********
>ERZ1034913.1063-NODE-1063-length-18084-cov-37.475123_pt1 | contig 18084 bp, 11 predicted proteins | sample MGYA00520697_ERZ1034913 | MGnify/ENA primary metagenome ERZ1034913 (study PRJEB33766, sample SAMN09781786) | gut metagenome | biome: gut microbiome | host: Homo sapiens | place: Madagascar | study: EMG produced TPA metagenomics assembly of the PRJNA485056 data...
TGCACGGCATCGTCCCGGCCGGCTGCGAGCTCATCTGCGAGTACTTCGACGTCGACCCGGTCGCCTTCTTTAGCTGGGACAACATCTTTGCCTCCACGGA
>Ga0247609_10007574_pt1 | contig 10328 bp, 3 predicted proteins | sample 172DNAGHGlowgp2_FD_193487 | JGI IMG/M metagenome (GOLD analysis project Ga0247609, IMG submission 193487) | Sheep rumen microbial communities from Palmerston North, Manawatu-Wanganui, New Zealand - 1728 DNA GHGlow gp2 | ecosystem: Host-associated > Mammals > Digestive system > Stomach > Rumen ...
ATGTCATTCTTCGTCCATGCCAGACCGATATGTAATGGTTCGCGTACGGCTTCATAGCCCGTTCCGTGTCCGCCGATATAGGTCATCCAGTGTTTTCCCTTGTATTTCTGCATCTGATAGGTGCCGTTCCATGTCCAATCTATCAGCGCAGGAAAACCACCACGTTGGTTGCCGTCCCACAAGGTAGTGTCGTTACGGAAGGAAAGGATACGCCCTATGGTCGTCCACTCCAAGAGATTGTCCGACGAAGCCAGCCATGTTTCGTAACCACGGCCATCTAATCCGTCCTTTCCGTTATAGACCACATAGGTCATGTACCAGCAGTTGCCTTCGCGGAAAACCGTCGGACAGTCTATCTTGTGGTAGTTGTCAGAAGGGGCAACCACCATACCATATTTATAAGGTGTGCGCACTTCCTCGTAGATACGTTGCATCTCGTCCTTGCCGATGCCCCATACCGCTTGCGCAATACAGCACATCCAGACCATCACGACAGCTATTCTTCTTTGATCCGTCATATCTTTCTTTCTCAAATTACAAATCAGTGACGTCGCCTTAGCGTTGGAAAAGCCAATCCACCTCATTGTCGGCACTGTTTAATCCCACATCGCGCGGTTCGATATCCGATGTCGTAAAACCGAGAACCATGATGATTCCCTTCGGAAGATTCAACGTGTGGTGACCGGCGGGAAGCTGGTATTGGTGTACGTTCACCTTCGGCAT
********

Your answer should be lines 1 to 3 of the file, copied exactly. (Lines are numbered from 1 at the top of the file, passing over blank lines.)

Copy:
>ERZ1034913.1063-NODE-1063-length-18084-cov-37.475123_pt1 | contig 18084 bp, 11 predicted proteins | sample MGYA00520697_ERZ1034913 | MGnify/ENA primary metagenome ERZ1034913 (study PRJEB33766, sample SAMN09781786) | gut metagenome | biome: gut microbiome | host: Homo sapiens | place: Madagascar | study: EMG produced TPA metagenomics assembly of the PRJNA485056 data...
TGCACGGCATCGTCCCGGCCGGCTGCGAGCTCATCTGCGAGTACTTCGACGTCGACCCGGTCGCCTTCTTTAGCTGGGACAACATCTTTGCCTCCACGGA
>Ga0247609_10007574_pt1 | contig 10328 bp, 3 predicted proteins | sample 172DNAGHGlowgp2_FD_193487 | JGI IMG/M metagenome (GOLD analysis project Ga0247609, IMG submission 193487) | Sheep rumen microbial communities from Palmerston North, Manawatu-Wanganui, New Zealand - 1728 DNA GHGlow gp2 | ecosystem: Host-associated > Mammals > Digestive system > Stomach > Rumen ...